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Amelia a one-note wonder

Hilary Swank's biopic is clumsy and shallow, a disservice to a complex character



A quick perusal of the Wikipedia page for Amelia Earhart indicates a complex character best suited for the close analysis of a 400-page book, not a two-hour movie that will certainly include Earhart's (played here by Hilary Swank) "greatest hits," like her solo flying accomplishments and the attendant fame and fortune, her lovers---husband George Puttnam (Richard Gere) and colleague Gene Vidal (Ewan McGregor)---and her mysterious death, but will strip away the texture of those moments for the sake of cramming them all in. Amelia is a totally subtext-free film; a clumsy, risk-free and emotionally one-note exercise in biopic filmmaking. Earhart's entire life is watered down, when any one moment could have been explored and mined for the very essence of the woman.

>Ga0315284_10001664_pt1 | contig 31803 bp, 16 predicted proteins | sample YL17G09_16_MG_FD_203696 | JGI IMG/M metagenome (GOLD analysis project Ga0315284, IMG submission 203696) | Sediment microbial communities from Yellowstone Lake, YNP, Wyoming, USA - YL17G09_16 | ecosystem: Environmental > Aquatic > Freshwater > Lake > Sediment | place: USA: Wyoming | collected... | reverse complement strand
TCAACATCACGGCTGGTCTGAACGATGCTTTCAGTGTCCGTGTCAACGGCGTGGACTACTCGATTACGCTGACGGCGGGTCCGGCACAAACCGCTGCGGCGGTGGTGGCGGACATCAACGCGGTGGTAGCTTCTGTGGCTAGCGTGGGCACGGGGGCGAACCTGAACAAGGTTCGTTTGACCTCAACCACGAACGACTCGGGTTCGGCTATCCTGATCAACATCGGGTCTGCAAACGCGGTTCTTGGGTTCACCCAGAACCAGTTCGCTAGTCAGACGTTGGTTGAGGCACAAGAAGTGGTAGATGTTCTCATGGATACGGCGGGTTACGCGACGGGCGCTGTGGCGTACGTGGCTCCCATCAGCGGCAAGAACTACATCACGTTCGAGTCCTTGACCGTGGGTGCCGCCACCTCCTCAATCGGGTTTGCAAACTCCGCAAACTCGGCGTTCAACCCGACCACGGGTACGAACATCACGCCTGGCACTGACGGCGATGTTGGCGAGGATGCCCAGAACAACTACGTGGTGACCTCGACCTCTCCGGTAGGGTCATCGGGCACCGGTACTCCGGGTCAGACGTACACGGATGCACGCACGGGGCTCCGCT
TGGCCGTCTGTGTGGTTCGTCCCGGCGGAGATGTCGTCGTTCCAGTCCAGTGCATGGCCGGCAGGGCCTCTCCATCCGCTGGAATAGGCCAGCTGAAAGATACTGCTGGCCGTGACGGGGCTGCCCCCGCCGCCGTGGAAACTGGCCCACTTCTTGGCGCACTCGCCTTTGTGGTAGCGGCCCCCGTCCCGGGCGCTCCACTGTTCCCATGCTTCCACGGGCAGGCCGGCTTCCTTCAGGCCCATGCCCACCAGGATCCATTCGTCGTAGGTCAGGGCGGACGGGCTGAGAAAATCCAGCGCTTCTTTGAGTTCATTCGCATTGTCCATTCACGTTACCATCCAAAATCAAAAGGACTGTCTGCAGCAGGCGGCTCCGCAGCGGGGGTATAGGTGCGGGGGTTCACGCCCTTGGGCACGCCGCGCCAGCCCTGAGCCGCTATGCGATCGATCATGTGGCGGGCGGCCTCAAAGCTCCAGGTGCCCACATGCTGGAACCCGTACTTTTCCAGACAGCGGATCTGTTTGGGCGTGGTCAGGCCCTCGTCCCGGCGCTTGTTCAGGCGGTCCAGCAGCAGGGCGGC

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Official Site:

Director: Mira Nair

Writer: Ronald Bass

Producer: Lydia Dean Pilcher, Kevin Hyman and Ted Waitt

Cast: Hilary Swank, Richard Gere, Ewan McGregor, Mia Wasikowska, Christopher Eccleston, Virginia Madsen, Joe Anderson, Aaron Abrams, Marina Stone and Duane Murray

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